By Carol Martin-Sperry author of Good Sex, Bad Sex, No Sex: Tales from the Sex Couch
The issues around sexual abuse are both murky and mucky. It's a nasty business.
Victims experience many conflicting and confusing feelings and are often too ashamed and fearful to speak out. The abuser exercises power and control in order to get his sexual needs met, usually in the form of manipulation, exploitation and emotional blackmail. The victims feel paralysed and powerless.
The psychological fallout for the victim can last a lifetime and may include feelings of shame and guilt, post-traumatic stress, loss of trust and security, fear of intimacy and commitment, to name but a few. Physical symptoms such as depression, eating disorders, addiction, co-dependence, self-harm, sexual and gynaecological difficulties, as well as inappropriate behavior and suicidal feelings may occur in their adult life.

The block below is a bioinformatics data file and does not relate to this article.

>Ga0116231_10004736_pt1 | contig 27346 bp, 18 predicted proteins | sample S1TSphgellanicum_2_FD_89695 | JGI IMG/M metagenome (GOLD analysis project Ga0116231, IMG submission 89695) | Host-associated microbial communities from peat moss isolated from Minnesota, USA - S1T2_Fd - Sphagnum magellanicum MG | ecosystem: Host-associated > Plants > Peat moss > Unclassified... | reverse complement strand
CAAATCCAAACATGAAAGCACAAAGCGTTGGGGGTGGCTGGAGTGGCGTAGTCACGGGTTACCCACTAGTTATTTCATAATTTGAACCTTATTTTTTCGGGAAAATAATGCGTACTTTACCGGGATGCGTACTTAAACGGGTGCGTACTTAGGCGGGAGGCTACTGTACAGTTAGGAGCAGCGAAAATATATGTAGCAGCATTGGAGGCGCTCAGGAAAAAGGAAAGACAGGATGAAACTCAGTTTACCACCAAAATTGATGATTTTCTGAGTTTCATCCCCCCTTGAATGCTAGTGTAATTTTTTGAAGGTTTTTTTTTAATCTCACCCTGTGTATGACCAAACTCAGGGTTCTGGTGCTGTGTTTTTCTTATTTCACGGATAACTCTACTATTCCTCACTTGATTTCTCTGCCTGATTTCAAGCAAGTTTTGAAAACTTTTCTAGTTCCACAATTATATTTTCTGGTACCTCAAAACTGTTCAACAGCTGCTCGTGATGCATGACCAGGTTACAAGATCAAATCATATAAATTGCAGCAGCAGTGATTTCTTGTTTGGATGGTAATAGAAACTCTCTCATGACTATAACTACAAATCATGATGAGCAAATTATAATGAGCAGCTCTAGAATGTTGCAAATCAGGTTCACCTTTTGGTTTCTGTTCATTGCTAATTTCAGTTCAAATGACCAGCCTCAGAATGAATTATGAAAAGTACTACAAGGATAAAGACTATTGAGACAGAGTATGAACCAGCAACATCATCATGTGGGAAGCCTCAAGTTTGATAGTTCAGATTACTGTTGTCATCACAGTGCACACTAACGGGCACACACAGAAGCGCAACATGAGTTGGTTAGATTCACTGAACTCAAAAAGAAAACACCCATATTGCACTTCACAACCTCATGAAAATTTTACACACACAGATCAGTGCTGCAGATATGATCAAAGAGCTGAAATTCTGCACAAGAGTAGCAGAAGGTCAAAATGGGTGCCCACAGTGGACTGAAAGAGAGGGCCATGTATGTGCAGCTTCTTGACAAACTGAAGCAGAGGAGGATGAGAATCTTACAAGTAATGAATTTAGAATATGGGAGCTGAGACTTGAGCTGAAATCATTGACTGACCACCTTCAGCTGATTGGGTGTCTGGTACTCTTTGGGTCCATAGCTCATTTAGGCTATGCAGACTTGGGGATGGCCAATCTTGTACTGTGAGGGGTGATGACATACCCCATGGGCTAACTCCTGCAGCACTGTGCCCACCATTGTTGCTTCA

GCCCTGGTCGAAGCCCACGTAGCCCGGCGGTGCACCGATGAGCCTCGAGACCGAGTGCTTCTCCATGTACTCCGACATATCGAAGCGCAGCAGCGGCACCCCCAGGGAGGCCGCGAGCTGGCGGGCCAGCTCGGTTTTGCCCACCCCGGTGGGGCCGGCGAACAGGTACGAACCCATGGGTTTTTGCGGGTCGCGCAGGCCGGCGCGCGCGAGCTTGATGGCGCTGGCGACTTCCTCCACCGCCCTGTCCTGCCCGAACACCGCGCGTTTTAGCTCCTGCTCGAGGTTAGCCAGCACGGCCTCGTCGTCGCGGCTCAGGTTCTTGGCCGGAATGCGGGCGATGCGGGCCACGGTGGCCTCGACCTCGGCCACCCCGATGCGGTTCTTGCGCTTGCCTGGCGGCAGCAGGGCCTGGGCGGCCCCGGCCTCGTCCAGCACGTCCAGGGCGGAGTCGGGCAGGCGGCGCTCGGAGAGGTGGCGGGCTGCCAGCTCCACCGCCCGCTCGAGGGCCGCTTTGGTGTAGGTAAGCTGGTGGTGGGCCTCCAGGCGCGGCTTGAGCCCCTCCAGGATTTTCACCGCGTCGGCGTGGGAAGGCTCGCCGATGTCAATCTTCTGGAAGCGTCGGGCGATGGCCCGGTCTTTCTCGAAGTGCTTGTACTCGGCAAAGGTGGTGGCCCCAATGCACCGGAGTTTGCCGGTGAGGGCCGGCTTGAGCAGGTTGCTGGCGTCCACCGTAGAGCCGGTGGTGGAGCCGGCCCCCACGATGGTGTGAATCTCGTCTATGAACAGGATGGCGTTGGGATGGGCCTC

These are vulnerable people who have been damaged. Coming forward and speaking out about their abuse is an act of enormous courage. The risks are that they won't be believed or taken seriously and that they may be re-traumatised and put back in touch with painful feelings and sensory memories.
Disclosure can bring healing but it must be handled with great sensitivity, without prurience or judgment. Their stories can be heard and validated, they are no longer alone with their dirty secret, there can be a feeling of great relief and their deep psychic wounds can begin to scar after what is often many years of painful silence.
Let's start listening so that victims become survivors.
Carol Martin-Sperry is author of Good Sex, Bad Sex, No Sex: Tales from the Sex CouchSuggest a correction